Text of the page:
New indemnity rules could cost nurses £1,200 a year, warns union
The union Unite has rejected government plans to require health professionals to have indemnity insurance in order to practise, arguing that it could cost health visitors and school nurses £1,200 a year.
The legal move was recommended by a government-commissioned independent review in 2010 and is also a requirement of a European Union directive on patients’ rights in cross-border healthcare. It is intended to ensure patients can seek compensation if harmed due to the negligence of healthcare professionals.
Unless self-employed, almost all health professionals are already covered by the indemnity of their employer under what is known in legal terms as “vicarious liability” and may also be covered by a separate scheme if they are a member of a union.
The government has stated that employer indemnity schemes “would be sufficient to meet” the new requirements.
A government consultation on its proposed legislation – known officially as the Health Care and Associated Professions (Indemnity Arrangements) Order 2013 – was held between 22 February and 17 May.
But Unite, which includes the Community Practitioners’ and Health Visitors’ Association, has claimed that employers are increasingly refusing to provide its members with indemnity.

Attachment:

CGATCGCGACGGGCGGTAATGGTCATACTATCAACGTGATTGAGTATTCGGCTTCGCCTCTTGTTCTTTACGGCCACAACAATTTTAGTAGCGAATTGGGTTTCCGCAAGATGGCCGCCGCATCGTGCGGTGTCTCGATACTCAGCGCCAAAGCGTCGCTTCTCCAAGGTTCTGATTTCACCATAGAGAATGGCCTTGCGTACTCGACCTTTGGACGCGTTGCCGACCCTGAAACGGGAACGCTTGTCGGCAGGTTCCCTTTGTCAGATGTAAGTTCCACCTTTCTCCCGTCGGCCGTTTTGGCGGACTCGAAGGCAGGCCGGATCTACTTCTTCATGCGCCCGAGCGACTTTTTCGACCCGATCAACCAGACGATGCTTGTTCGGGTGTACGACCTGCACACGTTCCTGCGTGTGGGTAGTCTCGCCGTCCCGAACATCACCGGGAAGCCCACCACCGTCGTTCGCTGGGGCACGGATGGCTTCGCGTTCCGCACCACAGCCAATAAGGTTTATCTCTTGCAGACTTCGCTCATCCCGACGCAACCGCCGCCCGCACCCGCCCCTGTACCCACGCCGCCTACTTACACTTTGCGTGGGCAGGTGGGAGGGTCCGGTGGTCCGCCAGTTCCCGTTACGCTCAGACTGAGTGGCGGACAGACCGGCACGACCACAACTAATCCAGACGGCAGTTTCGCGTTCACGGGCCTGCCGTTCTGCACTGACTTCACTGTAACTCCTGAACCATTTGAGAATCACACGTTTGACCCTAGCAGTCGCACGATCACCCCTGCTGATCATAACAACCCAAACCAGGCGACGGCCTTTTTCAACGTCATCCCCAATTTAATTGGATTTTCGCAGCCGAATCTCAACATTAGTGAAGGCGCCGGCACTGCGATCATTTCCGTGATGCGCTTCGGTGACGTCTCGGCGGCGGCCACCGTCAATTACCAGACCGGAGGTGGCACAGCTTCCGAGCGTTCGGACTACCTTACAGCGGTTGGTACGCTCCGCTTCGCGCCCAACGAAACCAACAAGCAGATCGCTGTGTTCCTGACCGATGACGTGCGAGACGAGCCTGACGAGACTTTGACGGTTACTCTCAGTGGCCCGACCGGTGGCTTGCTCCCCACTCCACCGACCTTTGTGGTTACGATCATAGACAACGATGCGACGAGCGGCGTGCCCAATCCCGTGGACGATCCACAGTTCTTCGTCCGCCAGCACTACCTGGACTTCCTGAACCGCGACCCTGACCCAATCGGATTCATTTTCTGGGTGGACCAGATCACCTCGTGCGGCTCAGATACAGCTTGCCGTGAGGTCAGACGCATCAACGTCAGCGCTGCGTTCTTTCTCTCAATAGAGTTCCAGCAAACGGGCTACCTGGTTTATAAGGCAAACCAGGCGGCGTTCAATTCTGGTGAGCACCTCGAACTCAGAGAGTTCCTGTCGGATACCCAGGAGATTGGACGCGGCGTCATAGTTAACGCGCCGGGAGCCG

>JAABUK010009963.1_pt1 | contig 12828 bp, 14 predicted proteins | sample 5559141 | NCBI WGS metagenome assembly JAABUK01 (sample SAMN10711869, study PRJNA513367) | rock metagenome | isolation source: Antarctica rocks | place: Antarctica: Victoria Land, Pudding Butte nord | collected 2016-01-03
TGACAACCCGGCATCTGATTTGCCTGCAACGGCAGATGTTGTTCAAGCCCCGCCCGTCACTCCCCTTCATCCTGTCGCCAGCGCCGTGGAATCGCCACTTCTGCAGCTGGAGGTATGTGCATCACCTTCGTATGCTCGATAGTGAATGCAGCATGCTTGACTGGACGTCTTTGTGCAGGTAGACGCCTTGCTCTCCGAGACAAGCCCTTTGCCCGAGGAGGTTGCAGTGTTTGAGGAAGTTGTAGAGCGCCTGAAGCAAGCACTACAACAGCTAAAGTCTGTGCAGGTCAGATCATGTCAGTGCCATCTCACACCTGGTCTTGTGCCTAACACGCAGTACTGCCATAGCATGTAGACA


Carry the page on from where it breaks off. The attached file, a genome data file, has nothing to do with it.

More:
It argues that union schemes are designed merely as a “top up” to those provided by employers and, therefore, health professionals will be forced to pay for their own indemnity to be fully covered.
In its formal response to the consultation, the union said: “Our members increasingly tell us that employers are refusing to provide them with cover and are insisting that they take out their own at their own cost.
“We consider that it should and indeed must be mandatory for employers to provide the appropriate cover for their employees as this is the best way to offer protection to the public.”
The union said it estimated the taking out personal indemnity cover would cost its members £50-£100 per month.
Unite professional officer Jane Beach added: “Many health professionals, buffeted by ever-rising living costs, won’t be able to pay this ‘tax’.”
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